A DXE CONVERT

Activist Leslie Goldberg.

By Leslie Goldberg

I really didn’t know what to make of the DxE video I was watching: Animal rights activists marching into restaurants and yelling about animals who wanted to live and how “meat” isn’t food, it’s violence. The activist/troublemakers usually held AR signs and stony expressions. The restaurant customers looked amused, embarrassed or annoyed. The staff? Angry, then frazzled.

As an animal rights activist myself, generally of the polite variety, I was intrigued, but also intimidated— especially when I’d see a DxE video of someone going into a restaurant alone and starting to shout. I said to myself, I COULD NEVER DO THAT. My husband said, “YOU’D BETTER NOT DO THAT.”

I live close to a Nations Giant Hamburgers, a KFC, a Jack ’n’ the Box and a Burger King – so many opportunities, I thought. But no, I can’t. I just can’t.

Weeks passed and still I kept wondering about DxE. I’d check out the notices on Facebook for Direction Action Everywhere Meetups, held on Saturday mornings at the DxE House in Oakland.
The DxE House. I had a picture in my mind – White frame house, falling apart, in a rough part of Oakland. My imaginary house was…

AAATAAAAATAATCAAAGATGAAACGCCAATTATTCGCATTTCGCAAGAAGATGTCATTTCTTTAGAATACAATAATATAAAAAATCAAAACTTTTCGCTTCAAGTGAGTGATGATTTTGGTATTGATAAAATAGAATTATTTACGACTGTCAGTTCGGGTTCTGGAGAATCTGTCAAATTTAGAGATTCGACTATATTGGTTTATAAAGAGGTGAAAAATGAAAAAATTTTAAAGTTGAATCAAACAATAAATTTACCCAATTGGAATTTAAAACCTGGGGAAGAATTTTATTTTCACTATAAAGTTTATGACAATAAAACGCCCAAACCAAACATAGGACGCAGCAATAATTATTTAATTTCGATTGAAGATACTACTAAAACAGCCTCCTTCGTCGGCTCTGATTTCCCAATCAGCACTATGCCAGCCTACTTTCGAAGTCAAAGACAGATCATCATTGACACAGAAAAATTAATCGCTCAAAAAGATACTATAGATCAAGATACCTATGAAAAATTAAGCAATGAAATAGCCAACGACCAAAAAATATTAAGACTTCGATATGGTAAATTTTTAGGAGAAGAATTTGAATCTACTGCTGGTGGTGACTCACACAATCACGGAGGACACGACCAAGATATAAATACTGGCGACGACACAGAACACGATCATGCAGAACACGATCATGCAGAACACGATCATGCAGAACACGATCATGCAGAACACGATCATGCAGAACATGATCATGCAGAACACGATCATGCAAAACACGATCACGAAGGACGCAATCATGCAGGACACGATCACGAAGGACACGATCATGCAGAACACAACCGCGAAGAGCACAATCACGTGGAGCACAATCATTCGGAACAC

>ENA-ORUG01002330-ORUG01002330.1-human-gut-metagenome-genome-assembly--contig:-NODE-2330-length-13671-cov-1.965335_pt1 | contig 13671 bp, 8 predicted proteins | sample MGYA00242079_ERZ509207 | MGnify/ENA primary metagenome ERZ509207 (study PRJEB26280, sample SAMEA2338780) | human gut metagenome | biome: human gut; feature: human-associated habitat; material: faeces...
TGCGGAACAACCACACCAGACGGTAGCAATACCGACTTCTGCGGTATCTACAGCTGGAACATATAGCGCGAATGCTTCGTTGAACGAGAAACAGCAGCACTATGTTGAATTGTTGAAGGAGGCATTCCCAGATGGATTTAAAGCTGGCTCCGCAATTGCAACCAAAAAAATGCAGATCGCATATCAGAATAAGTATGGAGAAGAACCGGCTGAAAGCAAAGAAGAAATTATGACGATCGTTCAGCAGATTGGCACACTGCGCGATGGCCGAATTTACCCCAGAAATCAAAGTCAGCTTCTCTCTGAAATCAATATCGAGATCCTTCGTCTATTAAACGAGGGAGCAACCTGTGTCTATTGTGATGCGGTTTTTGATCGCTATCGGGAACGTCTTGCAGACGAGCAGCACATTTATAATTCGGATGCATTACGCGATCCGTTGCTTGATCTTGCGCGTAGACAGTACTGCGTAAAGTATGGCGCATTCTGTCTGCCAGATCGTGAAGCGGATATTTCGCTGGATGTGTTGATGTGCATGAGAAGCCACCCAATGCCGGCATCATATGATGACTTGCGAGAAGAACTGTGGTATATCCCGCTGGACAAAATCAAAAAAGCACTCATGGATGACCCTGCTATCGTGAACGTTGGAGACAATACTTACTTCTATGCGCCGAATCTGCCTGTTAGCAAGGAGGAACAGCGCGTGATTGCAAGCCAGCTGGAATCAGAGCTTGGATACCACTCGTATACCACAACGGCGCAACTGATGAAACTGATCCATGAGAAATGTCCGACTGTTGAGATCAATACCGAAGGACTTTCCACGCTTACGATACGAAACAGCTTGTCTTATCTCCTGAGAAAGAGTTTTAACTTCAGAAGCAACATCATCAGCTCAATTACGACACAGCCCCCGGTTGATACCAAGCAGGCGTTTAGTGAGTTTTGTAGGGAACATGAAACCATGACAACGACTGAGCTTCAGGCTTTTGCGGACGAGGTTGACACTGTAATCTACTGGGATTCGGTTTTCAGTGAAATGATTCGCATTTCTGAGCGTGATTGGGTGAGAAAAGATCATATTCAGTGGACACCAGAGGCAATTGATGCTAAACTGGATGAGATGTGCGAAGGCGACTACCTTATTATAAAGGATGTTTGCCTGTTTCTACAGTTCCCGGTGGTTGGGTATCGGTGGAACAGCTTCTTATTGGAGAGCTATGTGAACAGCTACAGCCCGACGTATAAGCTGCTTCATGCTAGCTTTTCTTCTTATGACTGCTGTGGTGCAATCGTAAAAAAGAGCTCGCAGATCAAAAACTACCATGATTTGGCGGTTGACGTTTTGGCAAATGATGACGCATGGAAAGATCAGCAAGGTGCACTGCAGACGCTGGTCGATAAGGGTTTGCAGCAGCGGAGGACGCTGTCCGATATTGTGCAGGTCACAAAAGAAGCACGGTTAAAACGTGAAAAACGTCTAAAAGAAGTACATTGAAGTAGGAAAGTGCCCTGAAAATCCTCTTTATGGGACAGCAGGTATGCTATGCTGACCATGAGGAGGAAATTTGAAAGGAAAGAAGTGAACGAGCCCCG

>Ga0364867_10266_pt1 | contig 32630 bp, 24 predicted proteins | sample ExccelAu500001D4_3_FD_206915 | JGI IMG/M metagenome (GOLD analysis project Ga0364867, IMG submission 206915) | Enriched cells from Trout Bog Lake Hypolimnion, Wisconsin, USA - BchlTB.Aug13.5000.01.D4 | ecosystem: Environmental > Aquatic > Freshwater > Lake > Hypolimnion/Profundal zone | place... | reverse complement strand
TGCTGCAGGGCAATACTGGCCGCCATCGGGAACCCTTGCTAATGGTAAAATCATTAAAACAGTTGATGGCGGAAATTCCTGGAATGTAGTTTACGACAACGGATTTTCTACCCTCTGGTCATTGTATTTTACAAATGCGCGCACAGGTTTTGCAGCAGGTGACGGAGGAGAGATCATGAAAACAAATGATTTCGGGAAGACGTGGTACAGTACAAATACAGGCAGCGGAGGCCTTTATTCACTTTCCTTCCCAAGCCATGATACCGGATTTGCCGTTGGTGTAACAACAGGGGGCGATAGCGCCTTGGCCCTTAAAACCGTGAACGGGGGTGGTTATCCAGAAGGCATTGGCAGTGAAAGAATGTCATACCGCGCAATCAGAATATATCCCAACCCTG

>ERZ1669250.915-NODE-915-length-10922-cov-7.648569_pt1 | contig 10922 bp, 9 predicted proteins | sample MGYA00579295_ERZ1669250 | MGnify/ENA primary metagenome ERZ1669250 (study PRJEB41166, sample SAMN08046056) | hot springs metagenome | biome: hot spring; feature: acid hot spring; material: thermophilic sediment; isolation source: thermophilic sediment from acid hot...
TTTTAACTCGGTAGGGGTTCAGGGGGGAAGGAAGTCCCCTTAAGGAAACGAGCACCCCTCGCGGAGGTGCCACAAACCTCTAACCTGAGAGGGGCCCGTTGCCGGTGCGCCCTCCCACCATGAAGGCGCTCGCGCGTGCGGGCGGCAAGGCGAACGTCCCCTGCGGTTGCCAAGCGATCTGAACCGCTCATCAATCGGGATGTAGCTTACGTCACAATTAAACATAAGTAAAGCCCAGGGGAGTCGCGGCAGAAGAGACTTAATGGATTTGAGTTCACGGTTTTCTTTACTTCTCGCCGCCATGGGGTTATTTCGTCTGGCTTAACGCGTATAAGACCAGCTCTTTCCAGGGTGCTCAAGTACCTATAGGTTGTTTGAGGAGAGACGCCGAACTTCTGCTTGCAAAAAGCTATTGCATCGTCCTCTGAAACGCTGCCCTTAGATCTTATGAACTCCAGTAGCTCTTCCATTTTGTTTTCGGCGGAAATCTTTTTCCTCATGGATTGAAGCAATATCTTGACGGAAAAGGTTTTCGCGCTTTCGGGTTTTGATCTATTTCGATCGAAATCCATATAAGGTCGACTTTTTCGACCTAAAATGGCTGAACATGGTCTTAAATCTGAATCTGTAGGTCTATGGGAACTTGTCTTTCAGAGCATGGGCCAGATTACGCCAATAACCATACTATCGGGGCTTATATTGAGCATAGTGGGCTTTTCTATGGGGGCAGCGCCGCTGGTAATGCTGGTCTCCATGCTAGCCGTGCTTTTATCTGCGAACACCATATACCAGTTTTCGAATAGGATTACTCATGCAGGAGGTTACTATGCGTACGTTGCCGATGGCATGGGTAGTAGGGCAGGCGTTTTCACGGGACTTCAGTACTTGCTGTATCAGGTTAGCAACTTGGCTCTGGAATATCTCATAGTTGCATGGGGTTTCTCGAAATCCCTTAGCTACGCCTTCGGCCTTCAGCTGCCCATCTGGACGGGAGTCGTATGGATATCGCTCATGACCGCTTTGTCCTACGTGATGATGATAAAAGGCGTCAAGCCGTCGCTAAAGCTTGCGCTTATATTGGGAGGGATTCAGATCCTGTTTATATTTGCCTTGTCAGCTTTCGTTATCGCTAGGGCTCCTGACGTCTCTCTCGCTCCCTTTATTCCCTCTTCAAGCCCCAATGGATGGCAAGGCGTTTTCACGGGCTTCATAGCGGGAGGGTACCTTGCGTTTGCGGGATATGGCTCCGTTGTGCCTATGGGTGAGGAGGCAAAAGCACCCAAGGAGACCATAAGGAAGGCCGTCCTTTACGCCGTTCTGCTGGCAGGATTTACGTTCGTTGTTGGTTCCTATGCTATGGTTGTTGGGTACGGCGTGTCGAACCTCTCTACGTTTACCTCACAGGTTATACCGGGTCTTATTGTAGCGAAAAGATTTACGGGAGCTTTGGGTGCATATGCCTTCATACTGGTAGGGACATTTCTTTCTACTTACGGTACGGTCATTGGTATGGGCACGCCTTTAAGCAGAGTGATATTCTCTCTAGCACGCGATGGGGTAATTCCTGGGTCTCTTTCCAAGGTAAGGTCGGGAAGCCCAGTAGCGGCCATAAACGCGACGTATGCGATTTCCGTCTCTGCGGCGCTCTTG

Read the rest of this essay here.

A recent DxE meetup.

WORDS ANIMAL ACTIVISTS SHOULD NEVER SAY

By Leslie Goldberg

If activists are going to wake up the planet to the horror of animal exploitation, we’ve got to change how we talk. We can no longer afford to play into the hands of these industries that exploit animals.

Remember how George Bush twisted words to mean the opposite of what they actually were? The Clean Air Act only allowed more air pollution, not less. The No Child Left Behind Act didn’t help disadvantaged children, it hurt them. The Animal Enterprise Terrorism Act branded non-violent activism as “terrorism.”

Drawing on the work of cognitive linguist George Lakoff, one of the key speakers at the National Animal Rights Convention 2015, Alex Hershaft gave his audience a hand-out detailing, well, how to talk.

Animal rights activists must never fall into meat, dairy, egg, fish industry double-speak and/or euphemism, he said. We can not let ourselves and the people around us forget that exploited animals are living, breathing, feeling, thinking individuals who want to live just like us. Animals are not things. (And that includes fishes!)

Some of his suggestions:

— Always refer to a non-human animal as “he” or “she,” never “it.”

— Don’t call companion animals, “pets.” We are not their “owners.” We’re their “guardians.”

— Say “animals raised for food,” instead of “food animals” or “farm animals.” Say “animals in laboratories,” not “lab animals” or “specimens.”

— The words “beef,” “pork,” “veal,” and “chicken,” are used to make us forget reality. Instead of these words, say “flesh” or “tissue.”